- (UK, US) IPA(key): /ˈɛniθɪŋ/
Audio (US) (file)
- (Ireland) IPA(key): /ˈæniθɪŋ/
- (UK, Australia) IPA(key): /ˈɛnɪθɪŋ/
- Hyphenation: an‧y‧thing
- Any object, act, state, event, or fact whatever; thing of any kind; something or other; aught.
- I would not do it for anything.
- 1893, Walter Besant, The Ivory Gate, Prologue:
- Thus, when he drew up instructions in lawyer language […] his clerks […] understood him very well. If he had written a love letter, or a farce, or a ballade, or a story, no one, either clerks, or friends, or compositors, would have understood anything but a word here and a word there.
2013 May 25, “No hiding place”, in The Economist, volume 407, number 8837, page 74:
- In America alone, people spent $170 billion on “direct marketing”—junk mail of both the physical and electronic varieties—last year. Yet of those who received unsolicited adverts through the post, only 3% bought anything as a result. If the bumf arrived electronically, the take-up rate was 0.1%. And for online adverts the “conversion” into sales was a minuscule 0.01%.
- (with “as” or “like”) Expressing an indefinite comparison.
1916, Edward S. Moffat, Go Forth and Find, page 81-82:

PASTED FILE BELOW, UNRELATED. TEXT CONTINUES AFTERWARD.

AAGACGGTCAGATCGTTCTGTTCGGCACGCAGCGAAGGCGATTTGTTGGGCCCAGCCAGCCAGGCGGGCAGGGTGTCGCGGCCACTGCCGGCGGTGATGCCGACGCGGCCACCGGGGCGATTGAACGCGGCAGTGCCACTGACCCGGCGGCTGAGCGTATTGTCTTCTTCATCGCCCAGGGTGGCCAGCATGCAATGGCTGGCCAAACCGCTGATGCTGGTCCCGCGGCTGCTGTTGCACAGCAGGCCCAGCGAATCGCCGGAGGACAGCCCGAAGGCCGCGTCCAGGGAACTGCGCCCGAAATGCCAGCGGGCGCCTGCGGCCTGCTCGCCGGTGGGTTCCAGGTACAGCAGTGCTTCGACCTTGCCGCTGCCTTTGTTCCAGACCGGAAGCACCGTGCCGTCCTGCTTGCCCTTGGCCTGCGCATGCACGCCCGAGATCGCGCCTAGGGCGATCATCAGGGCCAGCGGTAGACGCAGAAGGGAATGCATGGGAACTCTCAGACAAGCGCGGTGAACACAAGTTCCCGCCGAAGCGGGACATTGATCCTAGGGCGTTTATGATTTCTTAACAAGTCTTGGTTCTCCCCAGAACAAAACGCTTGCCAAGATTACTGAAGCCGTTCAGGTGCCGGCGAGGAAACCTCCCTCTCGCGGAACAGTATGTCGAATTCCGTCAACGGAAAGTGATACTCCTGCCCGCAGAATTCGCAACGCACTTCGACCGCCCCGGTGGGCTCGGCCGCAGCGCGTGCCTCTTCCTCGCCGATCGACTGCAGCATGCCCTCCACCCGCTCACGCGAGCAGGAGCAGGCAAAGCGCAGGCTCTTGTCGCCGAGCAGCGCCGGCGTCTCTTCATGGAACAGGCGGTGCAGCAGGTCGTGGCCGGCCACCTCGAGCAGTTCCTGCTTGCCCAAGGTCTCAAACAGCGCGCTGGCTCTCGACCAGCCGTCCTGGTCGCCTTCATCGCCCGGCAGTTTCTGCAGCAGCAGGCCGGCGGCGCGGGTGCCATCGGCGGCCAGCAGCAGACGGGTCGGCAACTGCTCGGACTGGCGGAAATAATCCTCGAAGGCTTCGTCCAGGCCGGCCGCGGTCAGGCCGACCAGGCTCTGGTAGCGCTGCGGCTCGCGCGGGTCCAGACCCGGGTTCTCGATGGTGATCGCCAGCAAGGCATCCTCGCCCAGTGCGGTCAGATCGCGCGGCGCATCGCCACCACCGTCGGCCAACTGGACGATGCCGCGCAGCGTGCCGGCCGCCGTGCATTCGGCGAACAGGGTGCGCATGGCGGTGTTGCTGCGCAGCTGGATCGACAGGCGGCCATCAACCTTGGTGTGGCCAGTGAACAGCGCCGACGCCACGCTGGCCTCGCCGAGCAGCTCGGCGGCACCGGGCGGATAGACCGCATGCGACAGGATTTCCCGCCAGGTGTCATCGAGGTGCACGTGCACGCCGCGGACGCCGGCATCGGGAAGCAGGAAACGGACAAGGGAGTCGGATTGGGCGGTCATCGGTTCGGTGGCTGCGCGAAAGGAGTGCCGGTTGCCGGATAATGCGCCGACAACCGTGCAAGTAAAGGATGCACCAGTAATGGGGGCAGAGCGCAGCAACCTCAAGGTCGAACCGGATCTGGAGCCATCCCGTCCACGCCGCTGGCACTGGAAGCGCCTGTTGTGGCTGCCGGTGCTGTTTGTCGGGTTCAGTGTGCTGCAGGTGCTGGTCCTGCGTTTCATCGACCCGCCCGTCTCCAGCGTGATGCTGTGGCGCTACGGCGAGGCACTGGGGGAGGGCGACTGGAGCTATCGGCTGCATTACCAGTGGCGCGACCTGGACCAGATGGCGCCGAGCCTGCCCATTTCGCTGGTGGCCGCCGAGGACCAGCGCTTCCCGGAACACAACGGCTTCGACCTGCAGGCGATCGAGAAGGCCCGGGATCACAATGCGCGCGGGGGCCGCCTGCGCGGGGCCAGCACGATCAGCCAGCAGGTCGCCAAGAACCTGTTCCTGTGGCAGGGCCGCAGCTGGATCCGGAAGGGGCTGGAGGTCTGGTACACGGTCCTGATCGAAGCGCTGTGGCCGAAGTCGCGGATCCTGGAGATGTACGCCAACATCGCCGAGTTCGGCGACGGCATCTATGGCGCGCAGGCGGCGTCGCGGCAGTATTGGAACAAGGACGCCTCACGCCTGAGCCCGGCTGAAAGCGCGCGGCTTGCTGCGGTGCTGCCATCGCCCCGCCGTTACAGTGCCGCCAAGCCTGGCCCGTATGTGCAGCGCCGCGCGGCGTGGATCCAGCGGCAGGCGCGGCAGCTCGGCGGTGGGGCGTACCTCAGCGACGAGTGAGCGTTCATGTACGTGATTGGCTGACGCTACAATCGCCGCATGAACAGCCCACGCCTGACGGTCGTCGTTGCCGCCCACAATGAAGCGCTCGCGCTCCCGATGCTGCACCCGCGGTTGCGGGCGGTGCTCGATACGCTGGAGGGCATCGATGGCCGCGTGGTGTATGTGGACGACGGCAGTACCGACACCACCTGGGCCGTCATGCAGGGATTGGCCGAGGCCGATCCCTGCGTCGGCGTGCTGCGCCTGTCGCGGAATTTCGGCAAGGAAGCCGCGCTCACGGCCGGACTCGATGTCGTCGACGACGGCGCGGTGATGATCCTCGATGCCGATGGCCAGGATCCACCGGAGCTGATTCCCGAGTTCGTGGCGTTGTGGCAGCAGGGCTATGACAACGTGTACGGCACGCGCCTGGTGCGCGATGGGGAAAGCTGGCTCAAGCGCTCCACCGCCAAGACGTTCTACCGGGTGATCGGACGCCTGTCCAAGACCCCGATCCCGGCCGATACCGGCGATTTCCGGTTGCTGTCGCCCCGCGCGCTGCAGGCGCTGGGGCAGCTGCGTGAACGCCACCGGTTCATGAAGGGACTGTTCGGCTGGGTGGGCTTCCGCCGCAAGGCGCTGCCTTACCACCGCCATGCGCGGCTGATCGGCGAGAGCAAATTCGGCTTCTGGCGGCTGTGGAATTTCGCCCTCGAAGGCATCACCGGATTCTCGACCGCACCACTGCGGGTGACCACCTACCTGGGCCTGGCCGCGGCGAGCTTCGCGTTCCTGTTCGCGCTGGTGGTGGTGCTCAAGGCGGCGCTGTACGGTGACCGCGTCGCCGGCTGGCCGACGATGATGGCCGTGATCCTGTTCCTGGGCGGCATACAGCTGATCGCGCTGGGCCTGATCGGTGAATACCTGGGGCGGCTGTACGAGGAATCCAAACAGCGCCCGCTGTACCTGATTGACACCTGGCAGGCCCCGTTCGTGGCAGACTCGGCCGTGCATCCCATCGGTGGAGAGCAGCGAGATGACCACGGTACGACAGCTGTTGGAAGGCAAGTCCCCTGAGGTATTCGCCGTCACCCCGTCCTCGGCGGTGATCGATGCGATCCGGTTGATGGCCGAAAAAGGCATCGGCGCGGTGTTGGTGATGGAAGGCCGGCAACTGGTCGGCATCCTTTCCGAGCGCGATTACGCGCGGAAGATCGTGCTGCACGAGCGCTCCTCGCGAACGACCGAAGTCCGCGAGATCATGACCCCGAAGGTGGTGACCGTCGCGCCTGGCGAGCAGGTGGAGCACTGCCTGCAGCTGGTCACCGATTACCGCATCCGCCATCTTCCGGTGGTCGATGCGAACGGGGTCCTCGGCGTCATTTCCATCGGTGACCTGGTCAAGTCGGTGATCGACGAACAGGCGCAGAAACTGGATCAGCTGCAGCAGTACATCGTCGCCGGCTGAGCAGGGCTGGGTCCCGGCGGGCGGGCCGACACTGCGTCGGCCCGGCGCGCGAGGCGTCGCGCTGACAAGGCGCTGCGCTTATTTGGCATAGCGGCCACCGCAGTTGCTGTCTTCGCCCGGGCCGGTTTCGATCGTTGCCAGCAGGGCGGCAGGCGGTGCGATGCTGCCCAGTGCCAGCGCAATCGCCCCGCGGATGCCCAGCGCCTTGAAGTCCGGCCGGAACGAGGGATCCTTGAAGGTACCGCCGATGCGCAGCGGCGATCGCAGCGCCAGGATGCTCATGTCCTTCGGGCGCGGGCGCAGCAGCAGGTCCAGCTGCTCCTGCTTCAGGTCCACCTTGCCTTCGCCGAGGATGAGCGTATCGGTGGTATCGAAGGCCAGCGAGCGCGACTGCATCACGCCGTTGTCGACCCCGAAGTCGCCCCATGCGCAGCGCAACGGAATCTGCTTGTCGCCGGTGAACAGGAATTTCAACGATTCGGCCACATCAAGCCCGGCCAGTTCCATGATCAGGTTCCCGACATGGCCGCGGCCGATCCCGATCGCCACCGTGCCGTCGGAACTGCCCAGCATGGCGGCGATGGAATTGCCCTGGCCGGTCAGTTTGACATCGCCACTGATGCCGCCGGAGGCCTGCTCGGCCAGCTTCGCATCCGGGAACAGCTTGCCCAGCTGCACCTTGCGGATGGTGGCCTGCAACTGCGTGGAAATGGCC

- Perhaps it was this atmosphere of misplacedness and loneliness as much as anything which led her to speak to him one evening in early summer when the office had closed.
anything (plural anythings)
- Someone or something of importance.
1986, David Henry Hwang, M. Butterfly:
- How long does it take to turn you actors into good anythings?
2007 May 6, Cindy Chupack, “An Ancient Coda to My 21st-Century Divorce”, in New York Times:
- So we tried not to talk about first or second anythings until our meeting with the rabbi.
From Middle English anything, enything, onything, onythynge, from Old English ǣniġe þinga, ǣnġi þinga (literally “by any of things”), from ǣniġe, instrumental form of ǣniġ (“any”) + þinga, genitive plural of þing (“thing”).
anything (not comparable)